Hello everyone! Hope your October weekend was fantastic and that you experienced some fall weather. Over the weekend (or actually, this past Friday) a new study was posted about how video gamers compared to non-gamers when it comes to learning. Boy were the results pretty exciting for us gamers! It’s time to start reprimanding our parents, friends, teachers, and children for not playing video games because apparently, it trains your ability to learn.
IMAGE FROM SCIENCE DAILY
Ruhr-University Bochum in Germany decided to do a little test. First, they gathered a group of gamers. These were people who played action-based games at least 15 hours a week. The non-gamers were individuals who did not regularly play video games. The primary goal was to test how each group did in certain activities related to learning. Also, they recorded the brain activity of each participant during the tests.
Let me go ahead and let you know that gamers did notably better. Seems playing video games does not spoil your brain, it actually improves them in ways that could make us more knowledge individuals! I’ve always found the idea that video games are bad for you entertaining. That is because, before video games, it was television. Also, before television, it was reading books. Isn’t that funny! Reading books hundreds of years ago used to be considered a waste of time that will slow your mind down–haha. I’m still not sure about the tv one though–not sure watching Big Bang Theory is actually training anyone’s brain. Although it might be helping with witty banter.
Anyway, the primary test of the study was the weather prediction task. This test is not new and relied on frequently upon as a way to verify the learning of probabilities. During the test, each participant’s brain was being monitored and recorded using MRI. The weather prediction task is a little like a card game, where one has to learn what the cards mean through feedback from the test givers. Gamers were significantly better at learning the meanings of cards. Not only that but they were also way better in situations with higher amounts of uncertainty.
That means gamers were able to gain more knowledge in this study than non-gamers. Gamers were able to quickly analyze, and create new knowledge while also categorizing facts.
Back to the brain function parts–there was increased activity in the hippocampus of gamers. That’s the fun spot that’s essential for memory and learning. That lead these scientists to believe that playing video games helps train the hippocampus. Which is awesome!
If you want to read the original article, then check it out here. One thing you might notice if you read it is there were only thirty-four people in the study. Which makes the sample size pretty small and possibly unreliable. I’m still excited about this study though. Also, I hope they do another study with a larger amount of people. Considering the article is getting some good attention I think there’s a good chance they’ll find the funding to keep researching the theory that gamers are better learners.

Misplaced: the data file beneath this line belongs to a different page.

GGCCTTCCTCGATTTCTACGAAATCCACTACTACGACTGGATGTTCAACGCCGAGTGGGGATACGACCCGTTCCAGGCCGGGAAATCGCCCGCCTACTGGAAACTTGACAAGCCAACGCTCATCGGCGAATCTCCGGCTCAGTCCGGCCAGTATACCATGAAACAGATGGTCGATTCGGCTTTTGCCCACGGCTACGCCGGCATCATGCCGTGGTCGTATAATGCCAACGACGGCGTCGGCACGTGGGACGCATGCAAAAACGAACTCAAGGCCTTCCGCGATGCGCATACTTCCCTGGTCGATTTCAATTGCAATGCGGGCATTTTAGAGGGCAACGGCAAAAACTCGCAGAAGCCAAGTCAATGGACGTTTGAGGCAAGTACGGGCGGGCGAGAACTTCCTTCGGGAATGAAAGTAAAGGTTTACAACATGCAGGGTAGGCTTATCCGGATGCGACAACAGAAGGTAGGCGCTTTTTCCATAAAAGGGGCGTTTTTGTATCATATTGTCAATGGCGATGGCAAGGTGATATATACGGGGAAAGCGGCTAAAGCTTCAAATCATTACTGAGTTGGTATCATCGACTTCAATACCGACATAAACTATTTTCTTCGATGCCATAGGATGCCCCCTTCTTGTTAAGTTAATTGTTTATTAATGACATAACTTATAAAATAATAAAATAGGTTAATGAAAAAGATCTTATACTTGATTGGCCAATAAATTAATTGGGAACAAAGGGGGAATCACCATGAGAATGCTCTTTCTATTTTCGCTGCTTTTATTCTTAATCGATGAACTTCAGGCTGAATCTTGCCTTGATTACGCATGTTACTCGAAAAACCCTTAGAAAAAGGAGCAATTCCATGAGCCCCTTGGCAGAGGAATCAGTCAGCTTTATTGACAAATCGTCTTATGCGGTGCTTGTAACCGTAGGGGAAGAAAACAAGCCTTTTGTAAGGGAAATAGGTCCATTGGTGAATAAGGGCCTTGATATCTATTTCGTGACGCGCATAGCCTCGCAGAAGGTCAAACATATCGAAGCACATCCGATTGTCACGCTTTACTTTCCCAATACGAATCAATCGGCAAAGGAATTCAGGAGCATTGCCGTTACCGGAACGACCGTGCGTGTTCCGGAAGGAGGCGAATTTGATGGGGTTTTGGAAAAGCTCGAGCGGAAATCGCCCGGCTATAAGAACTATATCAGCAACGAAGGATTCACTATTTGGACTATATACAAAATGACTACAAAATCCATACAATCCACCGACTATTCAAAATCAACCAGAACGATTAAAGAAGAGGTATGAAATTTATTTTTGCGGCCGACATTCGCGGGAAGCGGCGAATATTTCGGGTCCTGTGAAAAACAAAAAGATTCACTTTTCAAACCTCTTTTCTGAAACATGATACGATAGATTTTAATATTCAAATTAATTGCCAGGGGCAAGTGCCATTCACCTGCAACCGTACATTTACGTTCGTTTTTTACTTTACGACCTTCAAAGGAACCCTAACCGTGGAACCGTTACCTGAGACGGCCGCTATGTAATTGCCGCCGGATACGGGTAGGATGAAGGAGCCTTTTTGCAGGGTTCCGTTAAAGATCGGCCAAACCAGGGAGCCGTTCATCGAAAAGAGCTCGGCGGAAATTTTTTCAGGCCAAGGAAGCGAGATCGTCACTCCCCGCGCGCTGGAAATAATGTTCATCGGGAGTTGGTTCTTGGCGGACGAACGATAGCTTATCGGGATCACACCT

IMAGE FROM ENSPIRE
This study opens a can of worms in my opinion. Video games have so many aspects that I’m curious what all our brain is doing while playing them. We know it’s improving our hand-eye coordination. We now know it’s improving our ability to learn. What next? Creativity maybe? There are plenty of things to consider when looking at games this way. What we might also consider, is what is our brain not doing and what could video games be doing negatively. It’s an interesting thing to think about, and I hope to keep putting together articles like this regularly.
I’m a little giddy about the prospect of becoming better learners from gaming. I plan to exploit it to its maximum by patting myself on the back each time I play a game. “Good job, Lilo. You just trained your brain.” I’ll give a smug smirk before laughing at all the game haters I’ve come across. I’ll scoff at the dirty dishes and unmade bed. “I’m developing my brain! It takes some precedence you stupid list of chores!” Gosh you guys, I already feel smarter. Here I thought I was doing nothing but enjoying myself when really I’ve been marathon training myself for a life of learning.
What would be interesting is if medical bodies start suggesting video games as a way to help aging minds retain better memory. Considering the hippocampus is the big area of the brain responsible for learning and memory. Also, that changes to the hippocampus are noted when memory suffers. I’m all ready for my golden years. Give me my video games, dark chocolate, and memes, and I’ll be set for life with a beautifully slow aging mind. Memes for laughter, which is good for the brain (in case you thought I was talking out of left field).
What do you make of this study? It’s exciting, though of course can’t be entirely relied on given how small the study was. Maybe you should start challenging your non-gaming friends and family to learn tasks. Although that might start some fights–haha.